Sen. Daniel Inouye (D-Hawaii) and Reps. Lois Capps (D-Calif.) and Steven LaTourette (R-Ohio) recently re-introduced he RN Safe Staffing Act (S. 58/H.R. 876)  for the 2011-12 Congressional session. The legislation being proposed addresses several factors that would have an impact on the staffing of nurses in various patient care settings, including acuity of patients, experience level of nursing staff, unit layout and ancillary support level. Essentially, the proposed legislation would serve to find the correct nurse-patient ratio for any hospital unit.

In 2003-2004, the American Nurses Association (ANA) originally worked with the legislators on The Registered Nurse Safe Staffing Act – designed to hold hospitals responsible for the development and implementation of safe, reliable nurse staffing schedules based on the specific needs of each unit. The Act was then re-introduced in 2007-2008 and refined and re-proposed again in 2009-2010.

The latest proposal for the Act would make hospitals participating in Medicare responsible for the development of staffing plans for each unit. Designed by committees, each plan would require at least 55 percent direct care nurses.

According to the ANA Safe Staffing website, the RN Safe Staffing Act would also:

  • Establish adjustable minimum numbers of RNs for each unit.
  • Ensure that staffing plans:
    • Are based upon patient numbers and the severity of the patients’ health needs (acuity).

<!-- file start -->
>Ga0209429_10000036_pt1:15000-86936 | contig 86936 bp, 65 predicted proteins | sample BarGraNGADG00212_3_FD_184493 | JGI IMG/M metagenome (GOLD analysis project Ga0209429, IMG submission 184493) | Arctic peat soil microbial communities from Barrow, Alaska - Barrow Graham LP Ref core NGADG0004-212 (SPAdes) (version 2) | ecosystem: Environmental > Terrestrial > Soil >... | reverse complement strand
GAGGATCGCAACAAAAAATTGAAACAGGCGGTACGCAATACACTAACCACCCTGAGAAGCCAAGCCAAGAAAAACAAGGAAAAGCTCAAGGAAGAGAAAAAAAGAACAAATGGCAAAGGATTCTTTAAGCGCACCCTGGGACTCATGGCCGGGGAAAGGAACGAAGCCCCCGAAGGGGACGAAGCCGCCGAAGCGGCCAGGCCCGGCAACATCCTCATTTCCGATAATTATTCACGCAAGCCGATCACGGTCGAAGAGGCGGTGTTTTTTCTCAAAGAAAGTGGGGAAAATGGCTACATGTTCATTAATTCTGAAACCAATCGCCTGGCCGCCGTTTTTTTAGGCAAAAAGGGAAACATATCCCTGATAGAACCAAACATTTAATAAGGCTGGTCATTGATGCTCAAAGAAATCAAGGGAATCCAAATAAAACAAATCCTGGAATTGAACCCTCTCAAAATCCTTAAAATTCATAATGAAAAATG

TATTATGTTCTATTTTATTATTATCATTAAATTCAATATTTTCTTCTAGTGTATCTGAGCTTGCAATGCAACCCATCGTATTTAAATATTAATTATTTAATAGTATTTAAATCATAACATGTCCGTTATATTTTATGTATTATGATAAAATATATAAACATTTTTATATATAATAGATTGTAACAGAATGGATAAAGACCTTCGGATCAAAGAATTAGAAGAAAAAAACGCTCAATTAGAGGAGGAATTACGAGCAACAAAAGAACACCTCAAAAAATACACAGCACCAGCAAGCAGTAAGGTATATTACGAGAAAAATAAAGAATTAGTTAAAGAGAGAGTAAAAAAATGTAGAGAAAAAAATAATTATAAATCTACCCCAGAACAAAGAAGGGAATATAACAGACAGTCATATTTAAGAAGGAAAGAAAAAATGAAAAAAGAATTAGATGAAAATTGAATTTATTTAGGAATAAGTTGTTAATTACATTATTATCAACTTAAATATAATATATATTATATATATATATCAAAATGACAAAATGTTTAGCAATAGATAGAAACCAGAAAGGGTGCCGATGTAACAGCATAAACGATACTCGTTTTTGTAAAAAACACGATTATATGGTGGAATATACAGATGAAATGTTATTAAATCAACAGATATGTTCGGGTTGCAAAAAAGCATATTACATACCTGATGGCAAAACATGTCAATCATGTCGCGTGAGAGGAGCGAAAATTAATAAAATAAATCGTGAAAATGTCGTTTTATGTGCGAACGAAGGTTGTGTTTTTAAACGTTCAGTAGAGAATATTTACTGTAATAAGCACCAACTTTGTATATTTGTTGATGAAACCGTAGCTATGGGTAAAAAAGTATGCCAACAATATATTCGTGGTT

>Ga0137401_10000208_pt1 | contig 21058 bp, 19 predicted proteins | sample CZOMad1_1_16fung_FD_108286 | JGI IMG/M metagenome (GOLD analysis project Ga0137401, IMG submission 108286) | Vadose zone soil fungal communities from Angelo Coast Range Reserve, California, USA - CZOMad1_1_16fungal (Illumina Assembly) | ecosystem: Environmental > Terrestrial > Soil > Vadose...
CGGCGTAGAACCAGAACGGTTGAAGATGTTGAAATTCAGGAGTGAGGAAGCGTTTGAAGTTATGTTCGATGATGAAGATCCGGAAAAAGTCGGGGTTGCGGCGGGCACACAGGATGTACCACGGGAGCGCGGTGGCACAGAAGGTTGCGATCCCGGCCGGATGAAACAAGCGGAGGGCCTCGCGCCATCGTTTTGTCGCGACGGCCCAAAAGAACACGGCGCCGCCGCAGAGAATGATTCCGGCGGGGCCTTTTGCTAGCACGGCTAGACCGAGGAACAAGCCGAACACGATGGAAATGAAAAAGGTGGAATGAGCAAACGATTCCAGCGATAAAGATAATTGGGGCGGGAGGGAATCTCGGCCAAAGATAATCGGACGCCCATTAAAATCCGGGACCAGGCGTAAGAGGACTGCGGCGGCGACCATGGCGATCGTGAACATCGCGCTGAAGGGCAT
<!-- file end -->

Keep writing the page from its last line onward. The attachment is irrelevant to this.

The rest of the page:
• Take into account the level of education, training and experience of the RNs.
    • Take into account the availability of support staff.
    • Reflect staffing levels recommended by specialty nursing organizations.
    • Consider the physical layout of the unit and available technology.
    • Do not require RNs to work in units where they are not trained or experienced.

The bill also includes compliance provisions that would:

  • Require public reporting of staffing information. Hospitals must post daily for each shift the number of licensed and unlicensed staff providing direct patient care, specifically noting the number of RNs.
  • Require the collection and submission of data that could be used to establish a link between nurse staffing and patient acuity.
  • Hold hospitals accountable and establishing procedures for receiving and investigating complaints.
  • Allow the Secretary of Health and Human Services to impose civil monetary penalties for each knowing violation.
  • Provide whistle-blower protections for RNs and others who may file a complaint regarding staffing.

MedPro Staffing is carefully following the progression of the Safe Nurse Staffing Act, and we’ll be sure to share the latest news here on our blog.  And if you’re looking for your next travel nursing career opportunity, search our currently available jobs or contact us today!